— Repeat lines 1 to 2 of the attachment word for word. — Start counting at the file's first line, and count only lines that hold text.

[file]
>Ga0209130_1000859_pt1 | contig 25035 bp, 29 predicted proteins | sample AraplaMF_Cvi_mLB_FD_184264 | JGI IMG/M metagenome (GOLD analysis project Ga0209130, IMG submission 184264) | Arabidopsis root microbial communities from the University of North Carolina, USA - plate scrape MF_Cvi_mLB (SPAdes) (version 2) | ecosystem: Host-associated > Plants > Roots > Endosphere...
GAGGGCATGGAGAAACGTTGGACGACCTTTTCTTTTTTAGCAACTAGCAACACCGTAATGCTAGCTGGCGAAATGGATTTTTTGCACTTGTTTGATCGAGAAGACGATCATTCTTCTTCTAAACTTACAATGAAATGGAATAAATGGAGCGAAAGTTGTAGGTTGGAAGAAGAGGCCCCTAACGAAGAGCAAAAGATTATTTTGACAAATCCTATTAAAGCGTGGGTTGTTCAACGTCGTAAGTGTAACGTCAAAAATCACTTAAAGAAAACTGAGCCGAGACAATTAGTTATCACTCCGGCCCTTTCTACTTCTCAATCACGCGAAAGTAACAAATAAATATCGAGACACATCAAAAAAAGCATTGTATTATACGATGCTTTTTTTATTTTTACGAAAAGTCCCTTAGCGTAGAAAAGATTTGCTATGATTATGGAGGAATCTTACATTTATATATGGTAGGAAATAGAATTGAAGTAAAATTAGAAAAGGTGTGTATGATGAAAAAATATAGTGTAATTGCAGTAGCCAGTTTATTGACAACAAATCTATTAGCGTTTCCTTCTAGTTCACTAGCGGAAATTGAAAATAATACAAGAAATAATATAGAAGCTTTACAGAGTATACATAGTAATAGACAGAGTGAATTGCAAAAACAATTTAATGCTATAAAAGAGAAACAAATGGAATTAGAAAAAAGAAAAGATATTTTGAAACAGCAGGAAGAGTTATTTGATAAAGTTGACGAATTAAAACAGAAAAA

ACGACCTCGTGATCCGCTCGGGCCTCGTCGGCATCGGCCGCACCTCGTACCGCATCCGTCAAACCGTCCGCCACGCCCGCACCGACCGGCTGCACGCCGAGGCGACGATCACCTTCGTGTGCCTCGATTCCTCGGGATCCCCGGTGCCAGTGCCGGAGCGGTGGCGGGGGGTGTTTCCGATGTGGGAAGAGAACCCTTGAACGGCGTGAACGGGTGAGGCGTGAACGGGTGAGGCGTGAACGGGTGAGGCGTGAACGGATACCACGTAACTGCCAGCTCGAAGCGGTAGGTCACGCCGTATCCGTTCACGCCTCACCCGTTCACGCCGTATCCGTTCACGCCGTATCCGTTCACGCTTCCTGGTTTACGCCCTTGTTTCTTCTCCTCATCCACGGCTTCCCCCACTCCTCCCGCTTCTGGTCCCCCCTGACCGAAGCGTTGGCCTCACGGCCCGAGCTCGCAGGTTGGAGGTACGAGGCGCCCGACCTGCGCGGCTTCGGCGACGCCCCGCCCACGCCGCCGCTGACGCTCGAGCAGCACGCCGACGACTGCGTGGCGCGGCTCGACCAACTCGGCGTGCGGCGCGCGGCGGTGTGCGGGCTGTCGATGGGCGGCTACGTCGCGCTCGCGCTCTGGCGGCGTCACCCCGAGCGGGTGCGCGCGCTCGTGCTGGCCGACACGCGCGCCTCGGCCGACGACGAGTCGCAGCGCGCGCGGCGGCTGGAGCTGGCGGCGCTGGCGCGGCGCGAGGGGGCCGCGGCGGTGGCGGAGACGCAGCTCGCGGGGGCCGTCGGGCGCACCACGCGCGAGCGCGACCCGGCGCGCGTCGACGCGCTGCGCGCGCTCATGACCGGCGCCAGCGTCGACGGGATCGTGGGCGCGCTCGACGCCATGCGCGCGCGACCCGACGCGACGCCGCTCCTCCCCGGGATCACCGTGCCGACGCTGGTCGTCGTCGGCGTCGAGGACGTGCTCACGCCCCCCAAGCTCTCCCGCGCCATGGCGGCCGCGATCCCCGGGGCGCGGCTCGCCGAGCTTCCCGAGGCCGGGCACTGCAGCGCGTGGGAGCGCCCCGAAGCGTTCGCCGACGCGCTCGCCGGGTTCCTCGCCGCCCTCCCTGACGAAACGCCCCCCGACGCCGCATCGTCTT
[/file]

>Ga0209130_1000859_pt1 | contig 25035 bp, 29 predicted proteins | sample AraplaMF_Cvi_mLB_FD_184264 | JGI IMG/M metagenome (GOLD analysis project Ga0209130, IMG submission 184264) | Arabidopsis root microbial communities from the University of North Carolina, USA - plate scrape MF_Cvi_mLB (SPAdes) (version 2) | ecosystem: Host-associated > Plants > Roots > Endosphere...
GAGGGCATGGAGAAACGTTGGACGACCTTTTCTTTTTTAGCAACTAGCAACACCGTAATGCTAGCTGGCGAAATGGATTTTTTGCACTTGTTTGATCGAGAAGACGATCATTCTTCTTCTAAACTTACAATGAAATGGAATAAATGGAGCGAAAGTTGTAGGTTGGAAGAAGAGGCCCCTAACGAAGAGCAAAAGATTATTTTGACAAATCCTATTAAAGCGTGGGTTGTTCAACGTCGTAAGTGTAACGTCAAAAATCACTTAAAGAAAACTGAGCCGAGACAATTAGTTATCACTCCGGCCCTTTCTACTTCTCAATCACGCGAAAGTAACAAATAAATATCGAGACACATCAAAAAAAGCATTGTATTATACGATGCTTTTTTTATTTTTACGAAAAGTCCCTTAGCGTAGAAAAGATTTGCTATGATTATGGAGGAATCTTACATTTATATATGGTAGGAAATAGAATTGAAGTAAAATTAGAAAAGGTGTGTATGATGAAAAAATATAGTGTAATTGCAGTAGCCAGTTTATTGACAACAAATCTATTAGCGTTTCCTTCTAGTTCACTAGCGGAAATTGAAAATAATACAAGAAATAATATAGAAGCTTTACAGAGTATACATAGTAATAGACAGAGTGAATTGCAAAAACAATTTAATGCTATAAAAGAGAAACAAATGGAATTAGAAAAAAGAAAAGATATTTTGAAACAGCAGGAAGAGTTATTTGATAAAGTTGACGAATTAAAACAGAAAAA